“It’s all gone sour” with Our Kevin

Click the picture to be taken to The Australian website to see the video

 

I have been reading The Australian lately as a change from The Age. The Australian has been full – day after day and in just about every section of the paper – of bad news and reviews of Our Kevin. The long tall and short of it all is that, if the present Labor government went to the polls right now with Kevin Rudd at the helm, it would get thrashed. The top editorial in The Australian is headed “Kevin’s real problem? He can’t see we’ve changed”. The Editorial opines:

In 2007, Australians voted for Mr Rudd as an acceptable alternative after 12 years of Mr Howard and the Coalition. His early efforts – signing up to Kyoto and offering an apology to indigenous Australians were unthreatening, easy changes. For a time, voters were even prepared to tolerate the Prime Minister’s foray into essays criticising capitalism and backing state intervention. But no longer. The RSPT [resource super-profits tax, aka the 40% mining tax] has proved a vote-changer for people who are not interested in joining unions and want to make their own decisions about spending their money. Labor’s weakening support is not driven so much by individual events such as the home insulation debacle as by a general disillusionment with the Prime Minister. It’s not Mr Rudd’s anger that worries these voters but a sense that he is driven by a residual guilt that makes it hard for him to accommodate the changes in the electorate. It is as if the boy from Nambour who is now worth millions can’t accept that his fellow Australians are equally aspirational. Instead he persists in viewing them through the outdated lens of left-wing ideology, class warfare and economic protectionism. Labor was wrong to see the 2007 win as a vote for the protected culture of the unions who funded the anti-Work Choices campaign. It was wrong to see that win as a repudiation of the Howard economic policies and a call for more government intervention. This misreading of Australia now threatens the future of Labor – and of the nation. Those in the party who understand what modern Labor stands for must decide whether Mr Rudd and Mr Swan have the capacity to listen to what the electorate is saying, and learn from their mistakes. Labor must see the nation as it is, not as it used to be.

That has it about right. In fact, I predicted the current disapppointment at the start of Kevin ’07’s inglorious reign (not that anyone was listening: see “He’s not the Messiah, he’s just our new PM…” from December 10 2007).

The list of grudges is long. The $42 billion give-away in the “Stimulus Package” (“Thanks, that’s really generous, but er, um,…”), then the emissions trading stuff up, then the insulation program disaster, and of course, don’t forget the Schools building program. On the latter point, there is this story in The Australian in their section “Schools Watch”: “First the revamp, then the school closure plan”. Try and get your mind around this (it is second only to the news that our local State Government spent $2 million putting 1 cent on 87,000 pensioner myki cards so that they would work on the trains…):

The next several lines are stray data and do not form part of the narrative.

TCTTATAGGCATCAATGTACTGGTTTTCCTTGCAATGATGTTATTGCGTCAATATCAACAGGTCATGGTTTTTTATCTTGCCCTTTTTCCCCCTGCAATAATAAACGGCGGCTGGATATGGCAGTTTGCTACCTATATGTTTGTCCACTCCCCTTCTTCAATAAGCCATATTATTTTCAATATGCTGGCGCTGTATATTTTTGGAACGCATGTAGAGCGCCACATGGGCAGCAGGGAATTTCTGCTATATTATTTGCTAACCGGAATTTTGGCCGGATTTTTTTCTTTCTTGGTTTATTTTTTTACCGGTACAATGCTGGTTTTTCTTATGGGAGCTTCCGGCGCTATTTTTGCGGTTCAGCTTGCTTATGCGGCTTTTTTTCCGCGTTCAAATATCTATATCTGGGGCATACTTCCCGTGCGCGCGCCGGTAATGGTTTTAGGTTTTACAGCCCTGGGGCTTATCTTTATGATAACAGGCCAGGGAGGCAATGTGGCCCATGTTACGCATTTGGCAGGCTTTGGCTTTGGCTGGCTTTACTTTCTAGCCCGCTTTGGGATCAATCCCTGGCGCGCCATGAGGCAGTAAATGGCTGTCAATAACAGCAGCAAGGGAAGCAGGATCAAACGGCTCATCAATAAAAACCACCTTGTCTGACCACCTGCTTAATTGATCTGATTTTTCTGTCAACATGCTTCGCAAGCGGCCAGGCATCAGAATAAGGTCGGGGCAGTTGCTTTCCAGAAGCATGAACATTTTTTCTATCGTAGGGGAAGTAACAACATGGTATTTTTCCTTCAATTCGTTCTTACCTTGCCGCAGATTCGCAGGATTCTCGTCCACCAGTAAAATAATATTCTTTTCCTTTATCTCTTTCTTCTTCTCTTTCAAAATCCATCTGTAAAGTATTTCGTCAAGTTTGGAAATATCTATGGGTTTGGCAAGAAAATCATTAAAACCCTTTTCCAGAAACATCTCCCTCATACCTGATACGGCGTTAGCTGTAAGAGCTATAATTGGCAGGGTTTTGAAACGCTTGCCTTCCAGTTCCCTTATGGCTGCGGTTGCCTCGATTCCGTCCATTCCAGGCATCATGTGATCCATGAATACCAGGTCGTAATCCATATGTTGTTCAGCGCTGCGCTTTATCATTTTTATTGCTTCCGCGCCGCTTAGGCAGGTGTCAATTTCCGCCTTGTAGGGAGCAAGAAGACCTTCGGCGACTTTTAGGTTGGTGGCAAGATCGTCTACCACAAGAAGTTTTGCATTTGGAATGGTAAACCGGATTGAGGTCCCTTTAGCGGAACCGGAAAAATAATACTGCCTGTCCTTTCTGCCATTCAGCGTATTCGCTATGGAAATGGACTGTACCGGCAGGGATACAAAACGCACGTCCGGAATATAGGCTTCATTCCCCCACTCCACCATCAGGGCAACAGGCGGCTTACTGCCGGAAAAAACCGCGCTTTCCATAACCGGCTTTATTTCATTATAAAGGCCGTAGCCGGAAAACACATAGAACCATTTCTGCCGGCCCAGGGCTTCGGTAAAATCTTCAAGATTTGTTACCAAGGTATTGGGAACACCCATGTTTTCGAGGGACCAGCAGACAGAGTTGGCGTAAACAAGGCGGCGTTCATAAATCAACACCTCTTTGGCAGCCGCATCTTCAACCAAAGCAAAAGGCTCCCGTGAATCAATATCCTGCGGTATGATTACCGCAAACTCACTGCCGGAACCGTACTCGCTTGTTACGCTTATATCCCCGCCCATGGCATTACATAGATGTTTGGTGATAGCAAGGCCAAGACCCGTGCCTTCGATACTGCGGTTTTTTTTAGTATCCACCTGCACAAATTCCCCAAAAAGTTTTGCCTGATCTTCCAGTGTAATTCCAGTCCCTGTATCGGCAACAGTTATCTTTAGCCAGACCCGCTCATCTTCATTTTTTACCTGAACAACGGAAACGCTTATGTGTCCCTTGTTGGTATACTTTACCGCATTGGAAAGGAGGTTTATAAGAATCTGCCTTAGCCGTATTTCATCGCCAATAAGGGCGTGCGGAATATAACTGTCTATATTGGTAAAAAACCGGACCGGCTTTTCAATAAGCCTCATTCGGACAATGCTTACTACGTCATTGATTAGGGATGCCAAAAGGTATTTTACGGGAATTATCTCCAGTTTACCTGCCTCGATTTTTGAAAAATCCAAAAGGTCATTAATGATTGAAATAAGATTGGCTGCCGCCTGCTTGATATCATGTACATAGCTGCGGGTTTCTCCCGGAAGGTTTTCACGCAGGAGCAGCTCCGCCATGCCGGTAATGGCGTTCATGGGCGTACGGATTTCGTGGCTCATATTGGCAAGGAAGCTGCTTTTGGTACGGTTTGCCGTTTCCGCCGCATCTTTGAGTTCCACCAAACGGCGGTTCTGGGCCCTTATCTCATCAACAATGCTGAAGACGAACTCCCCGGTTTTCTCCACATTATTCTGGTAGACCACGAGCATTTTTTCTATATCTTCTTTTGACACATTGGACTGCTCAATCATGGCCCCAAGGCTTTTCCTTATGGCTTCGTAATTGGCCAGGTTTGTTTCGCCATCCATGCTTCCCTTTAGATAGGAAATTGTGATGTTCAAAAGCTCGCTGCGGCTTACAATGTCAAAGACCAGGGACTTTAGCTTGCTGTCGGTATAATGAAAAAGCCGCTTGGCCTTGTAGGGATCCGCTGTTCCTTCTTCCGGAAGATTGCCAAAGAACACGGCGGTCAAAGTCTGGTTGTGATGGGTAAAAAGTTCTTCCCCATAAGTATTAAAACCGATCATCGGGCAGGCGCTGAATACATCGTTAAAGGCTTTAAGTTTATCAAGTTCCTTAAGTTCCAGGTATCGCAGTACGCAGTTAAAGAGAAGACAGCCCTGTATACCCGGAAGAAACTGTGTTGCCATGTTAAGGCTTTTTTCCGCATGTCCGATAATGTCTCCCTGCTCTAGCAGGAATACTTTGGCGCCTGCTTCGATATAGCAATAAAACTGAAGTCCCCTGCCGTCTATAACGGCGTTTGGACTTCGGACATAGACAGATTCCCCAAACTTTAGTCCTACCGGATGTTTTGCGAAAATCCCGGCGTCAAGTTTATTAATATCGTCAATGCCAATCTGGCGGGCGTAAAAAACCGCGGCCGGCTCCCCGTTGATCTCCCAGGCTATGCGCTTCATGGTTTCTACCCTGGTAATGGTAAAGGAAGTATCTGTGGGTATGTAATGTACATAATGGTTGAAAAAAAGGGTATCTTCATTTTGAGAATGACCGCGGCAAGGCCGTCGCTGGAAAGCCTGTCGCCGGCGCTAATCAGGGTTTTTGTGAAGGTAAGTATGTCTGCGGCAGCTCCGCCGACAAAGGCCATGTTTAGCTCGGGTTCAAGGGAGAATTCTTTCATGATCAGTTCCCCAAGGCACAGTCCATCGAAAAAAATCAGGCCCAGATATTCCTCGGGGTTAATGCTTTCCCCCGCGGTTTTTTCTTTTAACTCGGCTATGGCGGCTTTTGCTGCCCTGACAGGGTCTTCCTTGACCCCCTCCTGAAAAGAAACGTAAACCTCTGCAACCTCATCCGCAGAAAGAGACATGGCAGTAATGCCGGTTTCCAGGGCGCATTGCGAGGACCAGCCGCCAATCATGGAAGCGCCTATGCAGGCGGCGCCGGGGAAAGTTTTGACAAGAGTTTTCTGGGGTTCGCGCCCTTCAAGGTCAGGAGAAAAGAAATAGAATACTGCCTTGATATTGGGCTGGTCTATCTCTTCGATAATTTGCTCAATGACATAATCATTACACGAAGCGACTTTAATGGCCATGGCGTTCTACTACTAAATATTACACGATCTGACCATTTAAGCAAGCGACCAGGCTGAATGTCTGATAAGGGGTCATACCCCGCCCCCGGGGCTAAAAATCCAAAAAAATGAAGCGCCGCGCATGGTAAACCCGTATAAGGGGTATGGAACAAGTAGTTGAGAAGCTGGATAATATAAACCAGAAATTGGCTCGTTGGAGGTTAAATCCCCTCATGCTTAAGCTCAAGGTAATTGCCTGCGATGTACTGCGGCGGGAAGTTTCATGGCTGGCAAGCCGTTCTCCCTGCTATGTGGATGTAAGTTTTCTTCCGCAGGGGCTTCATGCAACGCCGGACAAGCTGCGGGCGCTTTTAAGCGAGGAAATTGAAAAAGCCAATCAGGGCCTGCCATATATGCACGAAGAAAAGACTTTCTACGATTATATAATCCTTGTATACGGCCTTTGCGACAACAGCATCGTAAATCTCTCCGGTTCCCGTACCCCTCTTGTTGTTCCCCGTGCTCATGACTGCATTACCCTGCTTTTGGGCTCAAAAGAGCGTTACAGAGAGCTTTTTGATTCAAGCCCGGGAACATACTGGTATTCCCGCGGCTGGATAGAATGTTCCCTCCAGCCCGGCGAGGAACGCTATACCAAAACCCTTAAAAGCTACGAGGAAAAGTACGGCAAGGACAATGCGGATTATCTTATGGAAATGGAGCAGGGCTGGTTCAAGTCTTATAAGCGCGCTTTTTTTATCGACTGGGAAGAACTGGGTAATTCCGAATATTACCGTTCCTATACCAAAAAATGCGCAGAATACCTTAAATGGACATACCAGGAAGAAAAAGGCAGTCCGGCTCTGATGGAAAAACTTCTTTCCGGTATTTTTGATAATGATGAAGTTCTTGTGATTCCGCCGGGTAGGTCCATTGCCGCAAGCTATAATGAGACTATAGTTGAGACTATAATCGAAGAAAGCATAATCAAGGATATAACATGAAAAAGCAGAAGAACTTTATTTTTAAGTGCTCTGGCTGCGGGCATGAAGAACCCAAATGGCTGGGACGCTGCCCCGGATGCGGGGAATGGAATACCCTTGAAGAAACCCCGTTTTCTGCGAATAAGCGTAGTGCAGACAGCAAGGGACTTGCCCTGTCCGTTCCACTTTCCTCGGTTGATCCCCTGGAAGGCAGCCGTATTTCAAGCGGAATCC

The 13-student Nagoorin School, an hour’s drive from Queensland’s booming mining hub of Gladstone, will receive a $250,000 library within weeks, using a federal government Building the Education Revolution grant approved last year… The school was given $250,000 for a library, $35,000 for “minor classroom renewal”, $9800 to enclose its front veranda and $5200 for new signage. It has spent funds extending the administration office, repainting the classrooms and buying new furniture.

But Nagoorin is only one of more than a dozen schools — mostly in Queensland — that have already used taxpayer funds on building work, painting, carpets and playgrounds, and yet are now being shut down or earmarked for closure.

This is no joke. It would be funny if it was.

There is a line in Tim Rice’s libretto of “Jesus Christ Superstar”, sung by the character Judas in “Heaven on their minds”, which could be suitably adapted by Government MP’s addressing their leader:

Listen Kevin to the warning I give
Please remember that I want us to live
But it’s sad to see our chances weakening with ev’ry hour
All your followers are blind
Too much heaven on their minds
It was beautiful, but now it’s sour
Yes it’s all gone sour
Ah — ah ah ah — ah
God Jesus, it’s all gone sour

O yes, indeedy. Sour as in Kevin0Lemon.

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37 Comments

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37 responses to ““It’s all gone sour” with Our Kevin

  1. Matthias

    my concern with Prime Minister Lemon er Kevin Rudd is that he has claimed to be a Christian,yet his treatment of staff ,his temper tantrums and potty mouth all seem to suggest otherwise.

    But i think Malcom Turnbull hit the nail on the head ” Kevin rudd is a phoney”

    • Peregrinus

      One could make very similar comments about Tony Abbott, though.

      In fairness to both of them, neither has ever claimed to be a good Christian.

  2. Peregrinus

    Labor is in trouble. But you overstate that trouble. It doesn’t appear to be true that “if the present Labor government went to the polls right now with Kevin Rudd at the helm, it would get thrashed”. The two-party preferred outcome of the most recent poll is 52-48 for Labor. This is much poorer than three months ago (56 to 44) but it’s not that different to the actual outcome at the last election (52.7 to 47.3) and it points to a Labor victory, not a coalition victory.